Mayo Clinic doctors and scientists are studying new ways to diagnose and treat solitary fibrous tumors.

Cancer research is conducted in coordination with the Mayo Clinic Cancer Center. The Mayo Clinic Cancer Center receives funding from the National Cancer Institute and is designated as a comprehensive cancer center — recognition for an institution's scientific excellence and multidisciplinary resources focused on cancer prevention, diagnosis and treatment.


See a list of publications by Mayo Clinic authors on solitary fibrous tumors on PubMed, a service of the National Library of Medicine.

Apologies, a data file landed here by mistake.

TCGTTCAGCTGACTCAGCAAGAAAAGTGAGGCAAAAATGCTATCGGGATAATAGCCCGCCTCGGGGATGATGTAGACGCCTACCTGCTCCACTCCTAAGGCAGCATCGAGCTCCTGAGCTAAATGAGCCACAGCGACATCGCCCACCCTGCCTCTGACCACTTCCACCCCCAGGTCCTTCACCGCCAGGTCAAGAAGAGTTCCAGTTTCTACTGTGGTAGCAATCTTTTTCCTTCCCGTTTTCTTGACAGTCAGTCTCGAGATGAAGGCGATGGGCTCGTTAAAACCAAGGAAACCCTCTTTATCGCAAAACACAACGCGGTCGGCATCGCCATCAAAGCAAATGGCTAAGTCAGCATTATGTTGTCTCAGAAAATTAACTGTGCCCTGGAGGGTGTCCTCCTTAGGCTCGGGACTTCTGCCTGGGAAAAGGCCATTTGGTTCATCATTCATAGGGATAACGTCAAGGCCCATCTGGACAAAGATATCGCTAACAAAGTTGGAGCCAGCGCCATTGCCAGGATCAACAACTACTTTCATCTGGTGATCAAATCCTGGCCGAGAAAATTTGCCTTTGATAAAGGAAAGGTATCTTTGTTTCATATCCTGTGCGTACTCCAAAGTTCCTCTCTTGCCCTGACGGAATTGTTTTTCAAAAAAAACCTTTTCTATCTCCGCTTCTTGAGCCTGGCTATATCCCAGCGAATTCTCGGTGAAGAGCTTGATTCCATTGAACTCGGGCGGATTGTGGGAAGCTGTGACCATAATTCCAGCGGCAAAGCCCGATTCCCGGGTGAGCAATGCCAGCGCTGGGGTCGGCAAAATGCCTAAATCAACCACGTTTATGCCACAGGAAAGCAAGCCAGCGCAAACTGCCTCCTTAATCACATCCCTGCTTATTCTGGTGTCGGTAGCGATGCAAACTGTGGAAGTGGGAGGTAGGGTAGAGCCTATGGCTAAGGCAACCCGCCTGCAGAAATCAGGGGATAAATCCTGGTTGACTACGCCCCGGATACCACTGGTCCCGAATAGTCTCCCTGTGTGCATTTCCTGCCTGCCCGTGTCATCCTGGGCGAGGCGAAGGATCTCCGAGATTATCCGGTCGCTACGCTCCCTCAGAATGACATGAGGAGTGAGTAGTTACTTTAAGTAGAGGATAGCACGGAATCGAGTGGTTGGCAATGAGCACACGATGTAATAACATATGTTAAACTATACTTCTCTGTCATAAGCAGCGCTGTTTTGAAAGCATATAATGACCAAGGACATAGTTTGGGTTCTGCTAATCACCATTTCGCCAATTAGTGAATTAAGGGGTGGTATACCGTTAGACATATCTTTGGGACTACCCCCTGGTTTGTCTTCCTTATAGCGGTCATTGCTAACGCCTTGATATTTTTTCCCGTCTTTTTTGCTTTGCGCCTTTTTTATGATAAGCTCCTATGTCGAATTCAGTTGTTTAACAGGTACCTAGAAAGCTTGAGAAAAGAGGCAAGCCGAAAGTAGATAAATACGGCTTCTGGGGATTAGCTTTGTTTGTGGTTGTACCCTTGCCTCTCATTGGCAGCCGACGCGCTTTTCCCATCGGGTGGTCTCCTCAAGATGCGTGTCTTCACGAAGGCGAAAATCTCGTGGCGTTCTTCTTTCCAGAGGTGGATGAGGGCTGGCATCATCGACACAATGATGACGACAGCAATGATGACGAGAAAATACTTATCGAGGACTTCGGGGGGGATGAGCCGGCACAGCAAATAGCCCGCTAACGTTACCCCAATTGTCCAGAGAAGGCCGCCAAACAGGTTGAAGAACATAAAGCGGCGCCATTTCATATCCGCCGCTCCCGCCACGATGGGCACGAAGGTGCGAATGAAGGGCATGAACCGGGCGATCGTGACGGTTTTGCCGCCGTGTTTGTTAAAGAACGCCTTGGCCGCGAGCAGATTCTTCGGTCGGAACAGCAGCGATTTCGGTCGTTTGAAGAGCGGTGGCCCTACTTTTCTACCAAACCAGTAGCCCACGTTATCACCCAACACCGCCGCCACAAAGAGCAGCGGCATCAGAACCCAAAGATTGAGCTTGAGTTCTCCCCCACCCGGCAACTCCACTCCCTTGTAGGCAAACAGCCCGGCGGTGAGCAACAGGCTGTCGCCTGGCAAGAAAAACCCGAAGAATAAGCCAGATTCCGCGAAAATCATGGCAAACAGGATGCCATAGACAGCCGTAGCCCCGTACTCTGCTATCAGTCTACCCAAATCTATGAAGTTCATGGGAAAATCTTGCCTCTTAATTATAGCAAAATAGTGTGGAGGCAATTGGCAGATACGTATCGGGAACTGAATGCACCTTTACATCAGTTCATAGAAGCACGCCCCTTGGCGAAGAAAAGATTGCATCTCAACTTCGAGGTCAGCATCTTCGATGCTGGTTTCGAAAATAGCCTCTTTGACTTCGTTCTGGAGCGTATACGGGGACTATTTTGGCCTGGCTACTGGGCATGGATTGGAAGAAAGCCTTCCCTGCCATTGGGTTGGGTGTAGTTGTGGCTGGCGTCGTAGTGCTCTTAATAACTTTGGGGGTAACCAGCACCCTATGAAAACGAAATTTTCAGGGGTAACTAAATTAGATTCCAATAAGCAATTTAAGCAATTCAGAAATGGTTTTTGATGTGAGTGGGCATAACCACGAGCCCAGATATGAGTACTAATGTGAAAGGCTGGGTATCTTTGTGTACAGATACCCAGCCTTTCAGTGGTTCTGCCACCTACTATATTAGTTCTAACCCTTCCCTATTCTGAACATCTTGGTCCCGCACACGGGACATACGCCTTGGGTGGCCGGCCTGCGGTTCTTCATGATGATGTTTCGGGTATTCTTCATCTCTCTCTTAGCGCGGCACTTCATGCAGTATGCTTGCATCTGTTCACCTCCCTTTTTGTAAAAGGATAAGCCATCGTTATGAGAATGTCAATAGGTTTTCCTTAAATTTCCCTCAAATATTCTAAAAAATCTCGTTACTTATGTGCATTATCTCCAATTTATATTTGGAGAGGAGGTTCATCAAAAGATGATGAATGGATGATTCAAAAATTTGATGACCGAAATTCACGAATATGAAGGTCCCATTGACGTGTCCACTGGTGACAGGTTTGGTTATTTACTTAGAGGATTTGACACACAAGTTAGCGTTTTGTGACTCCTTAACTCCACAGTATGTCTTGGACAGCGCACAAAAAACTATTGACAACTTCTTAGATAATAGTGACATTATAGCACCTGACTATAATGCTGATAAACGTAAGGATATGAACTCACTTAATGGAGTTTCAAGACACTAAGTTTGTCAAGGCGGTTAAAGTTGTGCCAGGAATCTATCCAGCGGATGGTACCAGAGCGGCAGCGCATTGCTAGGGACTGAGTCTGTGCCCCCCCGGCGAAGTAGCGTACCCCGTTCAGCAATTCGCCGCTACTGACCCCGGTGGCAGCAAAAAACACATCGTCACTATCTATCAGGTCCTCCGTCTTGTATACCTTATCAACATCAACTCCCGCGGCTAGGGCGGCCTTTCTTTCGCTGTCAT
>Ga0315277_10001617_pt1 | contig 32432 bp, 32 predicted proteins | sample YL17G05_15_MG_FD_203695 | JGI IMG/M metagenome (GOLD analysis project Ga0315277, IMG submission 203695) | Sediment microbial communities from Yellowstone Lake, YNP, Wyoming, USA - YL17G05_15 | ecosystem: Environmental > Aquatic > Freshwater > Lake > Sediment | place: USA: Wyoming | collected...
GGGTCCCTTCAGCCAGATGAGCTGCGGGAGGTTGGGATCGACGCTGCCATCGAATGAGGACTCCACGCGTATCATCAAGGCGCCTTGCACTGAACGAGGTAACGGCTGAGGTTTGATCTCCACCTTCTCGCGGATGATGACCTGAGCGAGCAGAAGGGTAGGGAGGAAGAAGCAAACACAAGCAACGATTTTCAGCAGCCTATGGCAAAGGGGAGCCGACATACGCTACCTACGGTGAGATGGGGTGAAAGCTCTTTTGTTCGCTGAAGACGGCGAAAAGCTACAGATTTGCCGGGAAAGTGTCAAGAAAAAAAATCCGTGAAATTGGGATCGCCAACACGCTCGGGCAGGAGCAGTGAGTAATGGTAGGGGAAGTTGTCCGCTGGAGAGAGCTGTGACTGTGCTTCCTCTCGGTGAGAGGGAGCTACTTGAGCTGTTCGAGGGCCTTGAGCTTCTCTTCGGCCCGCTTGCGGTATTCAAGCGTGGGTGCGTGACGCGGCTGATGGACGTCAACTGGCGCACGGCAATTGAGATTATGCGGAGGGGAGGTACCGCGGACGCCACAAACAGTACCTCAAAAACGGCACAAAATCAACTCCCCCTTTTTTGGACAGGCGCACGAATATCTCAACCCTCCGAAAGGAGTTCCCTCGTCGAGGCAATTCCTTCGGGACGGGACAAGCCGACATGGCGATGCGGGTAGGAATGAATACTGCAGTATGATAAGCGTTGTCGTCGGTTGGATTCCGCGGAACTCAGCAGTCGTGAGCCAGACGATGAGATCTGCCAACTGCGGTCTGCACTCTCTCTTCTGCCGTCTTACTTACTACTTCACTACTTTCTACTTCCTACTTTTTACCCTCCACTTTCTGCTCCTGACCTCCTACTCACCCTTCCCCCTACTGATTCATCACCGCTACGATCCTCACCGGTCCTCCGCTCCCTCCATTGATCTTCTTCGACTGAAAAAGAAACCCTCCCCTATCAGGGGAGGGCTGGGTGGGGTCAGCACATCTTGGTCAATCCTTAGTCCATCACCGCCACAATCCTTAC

Oct. 14, 2016
  1. Folpe AL, et al. Tumor of perivascular cells. In: Bone and Soft Tissue Pathology. Philadelphia, Pa.: Saunders Elsevier; 2010.
  2. Demicco EG, et al. Solitary fibrous tumor. Accessed June 27, 2016.
  3. Jakob M. Malignant solitary fibrous tumor involving the liver. World Journal of Gastroenterology. 2013;19:3354.
  4. Keraliya AR, et al. Solitary fibrous tumors — 2016 imaging update. Radiologic Clinics of North America. 2016;54:565.
  5. Demicco EG, et al. Solitary fibrous tumor: A clinicopathological study of 110 cases and proposed risk assessment model. Modern Pathology. 2012;25:1298.
  6. Devito N, et al. Clinical characteristics and outcomes for solitary fibrous tumor (SFT): A single center experience. PLoS One. 2015;10:1.
  7. Levard A, et al. Outcome of patients with advanced solitary fibrous tumors: The Centre Léon Bérard experience. BMC Cancer. 2013;13:109.